Last month we discussed the removal of the multiaxial system between the DSM-IV-TR and the DSM 5. This month we’ve decided to take on one of the most talked about changes to the DSM 5: the new Autism Spectrum Disorder diagnosis. This DSM 5 diagnosis represents one of the major shifts between the DSM-IV-TR and the DSM 5. The DSM 5’s Autism Spectrum Disorder diagnosis encompasses four separate DSM-IV-TR diagnoses that were previously under the category of Pervasive Developmental Disorders: Asperger’s Disorder, Childhood Disintegrative Disorder, Autism Disorder, and Pervasive Developmental Disorder NOS. These four disorders no longer exist independently and are all captured within the Autism Spectrum Disorder diagnosis. For the purposes of the exam, these changes make it a bit simpler as there are no longer four separate diagnoses to differentiate between. The change was made in hopes of greater reliability and consistency in the diagnosis of Autism Spectrum Disorder and with general agreement that these four conditions all fall within one condition with varying levels of severity.
For a DSM 5 diagnosis of Autism Spectrum Disorder there must be deficits in BOTH social communication/interaction as well as restricted/repetitive patterns, with the severity in each of the areas being specified based on the levels of support required. For the first category, you must see a persistent deficiency in social communication and interaction. For example, you may notice a child who has abnormal social engagement. They may lack eye contact, have little interest in receiving or exchanging non verbal communication, or have a lack ability to understand the emotions or affect of others. This can impact their ability to play with friends and is therefore often observed and diagnosed when children enter school for the first time.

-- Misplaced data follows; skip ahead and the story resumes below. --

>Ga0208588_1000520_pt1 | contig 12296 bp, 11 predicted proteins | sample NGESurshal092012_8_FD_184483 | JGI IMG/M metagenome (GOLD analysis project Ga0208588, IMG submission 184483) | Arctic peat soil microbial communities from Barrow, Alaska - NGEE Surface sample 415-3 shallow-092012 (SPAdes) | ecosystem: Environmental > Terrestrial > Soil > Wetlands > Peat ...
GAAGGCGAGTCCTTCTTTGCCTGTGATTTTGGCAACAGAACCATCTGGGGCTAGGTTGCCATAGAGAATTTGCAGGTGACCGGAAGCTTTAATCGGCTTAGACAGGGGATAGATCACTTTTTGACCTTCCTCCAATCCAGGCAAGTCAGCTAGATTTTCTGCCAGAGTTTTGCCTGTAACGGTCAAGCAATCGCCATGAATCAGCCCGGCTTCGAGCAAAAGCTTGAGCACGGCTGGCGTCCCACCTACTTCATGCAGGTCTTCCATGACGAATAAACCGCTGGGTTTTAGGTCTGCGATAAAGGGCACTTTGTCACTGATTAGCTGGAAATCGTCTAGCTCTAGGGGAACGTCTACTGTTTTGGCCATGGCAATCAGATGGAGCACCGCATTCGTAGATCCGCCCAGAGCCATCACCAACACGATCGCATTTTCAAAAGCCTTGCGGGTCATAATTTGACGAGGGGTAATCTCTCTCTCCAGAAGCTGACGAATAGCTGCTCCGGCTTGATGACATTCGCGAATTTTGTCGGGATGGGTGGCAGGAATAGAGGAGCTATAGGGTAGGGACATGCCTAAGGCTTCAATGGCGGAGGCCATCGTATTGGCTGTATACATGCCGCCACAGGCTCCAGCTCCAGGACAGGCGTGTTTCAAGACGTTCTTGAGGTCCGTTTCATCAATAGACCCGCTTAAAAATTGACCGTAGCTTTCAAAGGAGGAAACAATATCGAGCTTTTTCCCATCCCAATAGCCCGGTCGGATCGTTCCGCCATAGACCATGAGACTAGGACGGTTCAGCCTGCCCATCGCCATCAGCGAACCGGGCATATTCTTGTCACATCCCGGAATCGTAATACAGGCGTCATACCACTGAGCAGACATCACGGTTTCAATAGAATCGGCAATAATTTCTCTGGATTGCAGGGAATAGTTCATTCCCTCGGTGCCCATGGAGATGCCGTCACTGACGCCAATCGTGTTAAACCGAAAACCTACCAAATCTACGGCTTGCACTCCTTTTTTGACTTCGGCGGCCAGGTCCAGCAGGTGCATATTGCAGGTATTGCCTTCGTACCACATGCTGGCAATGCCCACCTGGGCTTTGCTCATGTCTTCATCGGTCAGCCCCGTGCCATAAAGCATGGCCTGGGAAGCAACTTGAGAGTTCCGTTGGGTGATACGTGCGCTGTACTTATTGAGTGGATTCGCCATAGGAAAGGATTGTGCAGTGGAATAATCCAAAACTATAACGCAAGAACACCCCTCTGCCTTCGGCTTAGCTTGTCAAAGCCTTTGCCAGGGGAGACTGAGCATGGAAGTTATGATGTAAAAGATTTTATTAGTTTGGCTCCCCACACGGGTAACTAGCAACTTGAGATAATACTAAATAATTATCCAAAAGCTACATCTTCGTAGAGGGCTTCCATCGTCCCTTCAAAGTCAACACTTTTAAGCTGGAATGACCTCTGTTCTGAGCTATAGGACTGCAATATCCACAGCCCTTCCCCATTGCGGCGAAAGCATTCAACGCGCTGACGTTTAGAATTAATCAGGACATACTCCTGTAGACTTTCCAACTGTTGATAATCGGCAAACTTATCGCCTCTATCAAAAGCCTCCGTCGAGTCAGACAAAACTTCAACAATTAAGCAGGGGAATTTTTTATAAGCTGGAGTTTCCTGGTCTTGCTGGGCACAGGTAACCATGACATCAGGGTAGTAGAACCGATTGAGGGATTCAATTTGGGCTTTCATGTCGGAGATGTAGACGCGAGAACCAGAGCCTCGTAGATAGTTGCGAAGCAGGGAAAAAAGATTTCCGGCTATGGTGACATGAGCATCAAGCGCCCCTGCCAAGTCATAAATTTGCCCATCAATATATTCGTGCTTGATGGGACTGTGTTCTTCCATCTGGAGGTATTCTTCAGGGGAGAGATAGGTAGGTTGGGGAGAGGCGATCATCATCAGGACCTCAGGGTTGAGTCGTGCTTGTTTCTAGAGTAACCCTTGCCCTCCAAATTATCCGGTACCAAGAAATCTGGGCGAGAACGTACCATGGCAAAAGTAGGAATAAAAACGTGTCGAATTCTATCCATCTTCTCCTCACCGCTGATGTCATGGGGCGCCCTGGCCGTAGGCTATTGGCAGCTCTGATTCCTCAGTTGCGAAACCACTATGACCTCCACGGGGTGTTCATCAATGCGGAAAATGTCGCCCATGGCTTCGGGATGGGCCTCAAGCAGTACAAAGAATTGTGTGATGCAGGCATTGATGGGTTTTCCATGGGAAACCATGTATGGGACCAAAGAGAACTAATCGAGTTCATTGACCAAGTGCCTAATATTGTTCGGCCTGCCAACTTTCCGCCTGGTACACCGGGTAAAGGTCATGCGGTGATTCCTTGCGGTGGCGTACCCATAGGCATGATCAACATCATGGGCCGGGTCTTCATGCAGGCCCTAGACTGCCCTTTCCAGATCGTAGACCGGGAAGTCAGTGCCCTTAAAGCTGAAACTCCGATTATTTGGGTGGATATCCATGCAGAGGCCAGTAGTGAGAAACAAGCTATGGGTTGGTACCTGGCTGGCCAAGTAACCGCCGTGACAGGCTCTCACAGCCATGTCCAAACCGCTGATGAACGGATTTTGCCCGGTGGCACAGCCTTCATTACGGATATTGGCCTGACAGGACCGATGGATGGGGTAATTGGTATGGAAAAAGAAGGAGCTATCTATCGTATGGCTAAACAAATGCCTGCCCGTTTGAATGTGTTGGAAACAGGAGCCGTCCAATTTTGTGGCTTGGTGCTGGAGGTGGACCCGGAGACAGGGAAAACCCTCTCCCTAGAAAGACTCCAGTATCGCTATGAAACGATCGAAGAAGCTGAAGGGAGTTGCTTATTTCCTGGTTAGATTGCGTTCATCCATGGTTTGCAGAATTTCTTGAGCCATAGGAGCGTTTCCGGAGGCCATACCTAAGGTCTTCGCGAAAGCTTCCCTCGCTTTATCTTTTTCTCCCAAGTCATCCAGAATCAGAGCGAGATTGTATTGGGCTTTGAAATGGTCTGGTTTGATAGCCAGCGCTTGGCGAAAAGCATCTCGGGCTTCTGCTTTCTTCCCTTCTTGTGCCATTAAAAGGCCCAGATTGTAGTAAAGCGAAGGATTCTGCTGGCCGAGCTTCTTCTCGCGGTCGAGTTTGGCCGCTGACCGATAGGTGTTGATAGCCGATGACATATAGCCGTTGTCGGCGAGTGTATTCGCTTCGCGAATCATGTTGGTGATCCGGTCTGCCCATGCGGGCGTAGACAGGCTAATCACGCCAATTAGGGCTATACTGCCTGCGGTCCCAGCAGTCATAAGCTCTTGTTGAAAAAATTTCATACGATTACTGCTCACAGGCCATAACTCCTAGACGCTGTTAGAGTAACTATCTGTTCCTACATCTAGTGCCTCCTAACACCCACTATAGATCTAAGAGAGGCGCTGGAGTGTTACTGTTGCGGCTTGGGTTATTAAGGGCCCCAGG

The second area is a restricted/repetitive pattern of behavior, interests, or activities. This can include motor movements such as clapping, or echolalia (repeating what someone says). You may observe inflexibility in functioning, in which the child experiences distress when their schedule is changed or interrupted. Hypo OR hypersensitivity to external stimuli can also be present, in which a child could either be indifferent to pain, temperature, etc., or they could be highly sensitive to touch, sound, etc.
For a diagnosis of Autism Spectrum Disorder, criteria for BOTH of these categories must be met. For individuals who have deficits in the social use of language, but do not show restricted interests or repetitive behavior, the diagnosis of Social Communication Disorder would be used (Social Communication Disorder is a new diagnosis in the DSM 5). This diagnosis does not fall within Autism Spectrum Disorder, but is a Communication Disorder.
Even before these changes were officially rolled out in the DSM 5, they were the cause of much conversation and controversy. There was concern that lumping these diagnoses together could result in less services and coverage for individuals who were higher functioning (namely those with a previous diagnosis of Asperger's Disorder). For those of you working within this population, what has your experience been since the implementation of the DSM 5? What have the practical implications been of these changes? We encourage you to share in the comments section below.
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